The so-called “Lyceum Medicum” in Leicester Square, became the home of the “Society for the Improvement of Medical and Chirurgical Knowledge,” and the “Philosophical Transactions” of the Society testify to the genius and untiring activity of its promoter. How he found time for his many written essays and discourses on topics wide apart as “Gunshot-wounds” and “Teeth” is a marvel. No wonder the frail human machine wore out so early. He had worked when he should have rested, worked regardless of premonitions and attacks John Hunter must have well understood, and died at last at sixty-two, a victim of one of those fits of passion no man with a diseased heart can indulge in safely.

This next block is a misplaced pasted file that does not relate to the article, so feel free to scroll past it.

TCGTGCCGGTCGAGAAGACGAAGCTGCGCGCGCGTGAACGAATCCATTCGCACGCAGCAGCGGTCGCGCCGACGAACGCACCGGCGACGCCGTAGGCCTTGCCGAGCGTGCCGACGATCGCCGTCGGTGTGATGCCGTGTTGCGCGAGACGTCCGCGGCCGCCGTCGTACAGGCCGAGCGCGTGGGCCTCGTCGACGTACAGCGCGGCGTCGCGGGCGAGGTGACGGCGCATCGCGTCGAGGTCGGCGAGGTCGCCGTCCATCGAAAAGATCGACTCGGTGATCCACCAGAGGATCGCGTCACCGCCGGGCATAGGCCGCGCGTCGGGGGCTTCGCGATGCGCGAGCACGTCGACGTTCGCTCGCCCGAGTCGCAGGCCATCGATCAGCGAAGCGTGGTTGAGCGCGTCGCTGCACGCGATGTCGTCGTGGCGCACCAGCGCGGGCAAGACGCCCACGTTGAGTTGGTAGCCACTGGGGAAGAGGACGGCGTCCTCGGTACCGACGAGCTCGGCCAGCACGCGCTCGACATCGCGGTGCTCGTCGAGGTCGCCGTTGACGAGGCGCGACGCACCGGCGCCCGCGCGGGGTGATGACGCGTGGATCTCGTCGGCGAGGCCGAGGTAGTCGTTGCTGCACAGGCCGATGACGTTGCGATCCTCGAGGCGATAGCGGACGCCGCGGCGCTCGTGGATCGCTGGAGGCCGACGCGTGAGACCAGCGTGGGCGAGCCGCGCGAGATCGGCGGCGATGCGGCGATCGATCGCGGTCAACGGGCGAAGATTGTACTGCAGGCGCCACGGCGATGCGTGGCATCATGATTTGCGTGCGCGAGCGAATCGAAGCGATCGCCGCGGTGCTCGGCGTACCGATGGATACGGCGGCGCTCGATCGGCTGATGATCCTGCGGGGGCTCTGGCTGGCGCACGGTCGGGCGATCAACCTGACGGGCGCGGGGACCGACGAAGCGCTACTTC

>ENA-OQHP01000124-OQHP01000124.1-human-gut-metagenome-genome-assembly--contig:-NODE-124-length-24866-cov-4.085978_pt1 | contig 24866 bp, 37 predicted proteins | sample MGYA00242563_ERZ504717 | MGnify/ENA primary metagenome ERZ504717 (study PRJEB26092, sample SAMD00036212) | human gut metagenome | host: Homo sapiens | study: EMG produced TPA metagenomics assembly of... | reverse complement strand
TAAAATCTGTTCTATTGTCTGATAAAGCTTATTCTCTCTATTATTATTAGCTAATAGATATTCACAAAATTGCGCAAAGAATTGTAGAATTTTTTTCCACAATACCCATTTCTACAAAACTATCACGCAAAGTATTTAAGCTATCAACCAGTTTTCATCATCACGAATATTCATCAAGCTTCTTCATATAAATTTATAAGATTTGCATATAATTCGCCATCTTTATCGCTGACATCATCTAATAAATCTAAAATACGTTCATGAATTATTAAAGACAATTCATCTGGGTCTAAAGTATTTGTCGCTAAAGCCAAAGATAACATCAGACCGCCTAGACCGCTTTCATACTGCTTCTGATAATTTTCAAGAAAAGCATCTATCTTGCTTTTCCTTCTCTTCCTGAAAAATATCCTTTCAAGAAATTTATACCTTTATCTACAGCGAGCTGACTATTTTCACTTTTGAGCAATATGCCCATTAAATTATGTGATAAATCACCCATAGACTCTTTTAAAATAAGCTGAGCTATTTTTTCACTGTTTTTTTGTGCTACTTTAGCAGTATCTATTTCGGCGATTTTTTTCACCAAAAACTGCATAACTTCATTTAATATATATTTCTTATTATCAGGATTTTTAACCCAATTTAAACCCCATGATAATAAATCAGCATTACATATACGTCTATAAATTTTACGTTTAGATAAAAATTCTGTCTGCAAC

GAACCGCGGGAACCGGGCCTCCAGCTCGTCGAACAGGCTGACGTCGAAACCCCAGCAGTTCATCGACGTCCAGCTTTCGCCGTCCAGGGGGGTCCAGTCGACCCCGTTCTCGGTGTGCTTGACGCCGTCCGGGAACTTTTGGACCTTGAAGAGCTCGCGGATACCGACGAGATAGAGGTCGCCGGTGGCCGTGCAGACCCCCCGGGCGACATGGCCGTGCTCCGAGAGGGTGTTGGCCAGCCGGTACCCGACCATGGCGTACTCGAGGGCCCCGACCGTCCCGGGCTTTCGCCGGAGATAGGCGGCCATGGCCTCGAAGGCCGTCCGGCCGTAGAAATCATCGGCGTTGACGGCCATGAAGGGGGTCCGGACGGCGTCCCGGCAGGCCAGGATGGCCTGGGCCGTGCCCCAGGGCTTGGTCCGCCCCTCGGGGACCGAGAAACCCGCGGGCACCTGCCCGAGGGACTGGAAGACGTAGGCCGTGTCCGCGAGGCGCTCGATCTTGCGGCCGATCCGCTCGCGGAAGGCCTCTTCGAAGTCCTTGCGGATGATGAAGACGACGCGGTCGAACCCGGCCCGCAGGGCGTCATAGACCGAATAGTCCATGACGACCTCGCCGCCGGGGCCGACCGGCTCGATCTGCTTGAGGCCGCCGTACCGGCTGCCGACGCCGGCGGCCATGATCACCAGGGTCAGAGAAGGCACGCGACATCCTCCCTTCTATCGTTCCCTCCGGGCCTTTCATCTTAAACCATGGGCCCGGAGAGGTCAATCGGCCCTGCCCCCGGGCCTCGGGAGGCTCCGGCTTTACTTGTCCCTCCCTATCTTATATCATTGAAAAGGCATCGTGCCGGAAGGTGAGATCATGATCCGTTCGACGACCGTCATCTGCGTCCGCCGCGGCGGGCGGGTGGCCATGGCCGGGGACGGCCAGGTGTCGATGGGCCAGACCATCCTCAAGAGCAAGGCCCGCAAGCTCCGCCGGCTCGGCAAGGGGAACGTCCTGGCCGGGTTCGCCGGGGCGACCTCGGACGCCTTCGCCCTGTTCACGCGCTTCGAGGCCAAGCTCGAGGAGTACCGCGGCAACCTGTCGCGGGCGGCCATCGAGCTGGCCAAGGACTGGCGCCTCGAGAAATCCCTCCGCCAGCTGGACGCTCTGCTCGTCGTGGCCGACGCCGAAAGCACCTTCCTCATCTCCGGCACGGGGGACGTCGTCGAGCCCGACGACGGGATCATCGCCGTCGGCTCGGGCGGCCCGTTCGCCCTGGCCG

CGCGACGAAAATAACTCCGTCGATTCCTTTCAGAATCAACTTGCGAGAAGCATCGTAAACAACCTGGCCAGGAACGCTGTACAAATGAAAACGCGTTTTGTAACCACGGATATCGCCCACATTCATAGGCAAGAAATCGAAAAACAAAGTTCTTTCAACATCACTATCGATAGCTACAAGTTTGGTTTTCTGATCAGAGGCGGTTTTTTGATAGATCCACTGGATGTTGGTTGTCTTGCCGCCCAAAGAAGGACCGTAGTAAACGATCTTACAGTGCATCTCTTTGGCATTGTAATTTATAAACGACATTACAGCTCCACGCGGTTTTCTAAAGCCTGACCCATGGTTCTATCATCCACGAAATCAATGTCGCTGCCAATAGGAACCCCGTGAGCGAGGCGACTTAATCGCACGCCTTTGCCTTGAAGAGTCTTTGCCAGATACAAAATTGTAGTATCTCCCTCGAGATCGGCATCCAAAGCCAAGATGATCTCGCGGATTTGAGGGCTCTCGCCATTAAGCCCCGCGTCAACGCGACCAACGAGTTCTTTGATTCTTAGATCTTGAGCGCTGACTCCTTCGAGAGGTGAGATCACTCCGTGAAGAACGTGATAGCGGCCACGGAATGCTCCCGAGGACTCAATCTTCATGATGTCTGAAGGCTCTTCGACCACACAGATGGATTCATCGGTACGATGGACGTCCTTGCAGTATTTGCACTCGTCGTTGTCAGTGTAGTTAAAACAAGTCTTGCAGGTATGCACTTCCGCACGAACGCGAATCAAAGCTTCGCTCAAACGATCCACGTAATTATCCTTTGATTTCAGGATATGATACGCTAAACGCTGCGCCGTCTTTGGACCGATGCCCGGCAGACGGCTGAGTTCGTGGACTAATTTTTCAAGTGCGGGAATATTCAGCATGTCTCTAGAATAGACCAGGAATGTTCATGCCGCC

Setting out originally from the tablet in Westminster Abbey to describe what manner of man was the old doctor who lay beneath, it became imperatively necessary to bracket the two brothers, John and William Hunter, together, since, according to Sir B. W. Richardson, they were “twins in science,” if not in birth. Had not William already come to the front when John sought him out, he could not have been his teacher, or given his younger brother his first start in life, his introduction, or his facilities for study. Then they worked together, became one in anatomical discovery, in their zeal for collecting all that illustrated their theories, all that was rare and curious, into unprecedented museums. Yet how widely the personalities of the brothers differed. They both stood out among contemporaries, yet William, with his slight form, mildly refined face, set off by an unpretentious wig, and delicate hands, under lace ruffles, and wide coat cuffs, a classical scholar, an antiquary, a numismatist, as well as a naturalist,—Queen Charlotte’s medical referee, stepping out from his chariot, gold cane in hand, to visit his courtly patients, was the very beau ideal of a fashionable physician of that day, one who shone in drawing-rooms as well as in the lecture-hall. Blue-eyed John, with high cheek bones, broad, slightly receding forehead, tangled red hair, and a shaggy mane of whisker that made his keen face a triangle, tender of heart, yet brusque and coarse of speech, rough in manner as in dress (with not a sign of frill or ruffle), despising dilettante coteries, not squeamish in seeking “subjects,” passionate and determined, caring little for empty honours, for money only to swell his museum, and nothing for courtly circles, though created surgeon-extraordinary to George III., and owing his large practice solely to the force of his character, his science, and his skill. So far he was his brother’s antithesis. John was a diamond in the rough; William the gem cut and polished. And such were the two old doctors to whom England’s College of Surgeons owes its Hunterian Museum; the University of Glasgow the other. Had not the brothers quarrelled, the two would have formed one grand unrivalled collection.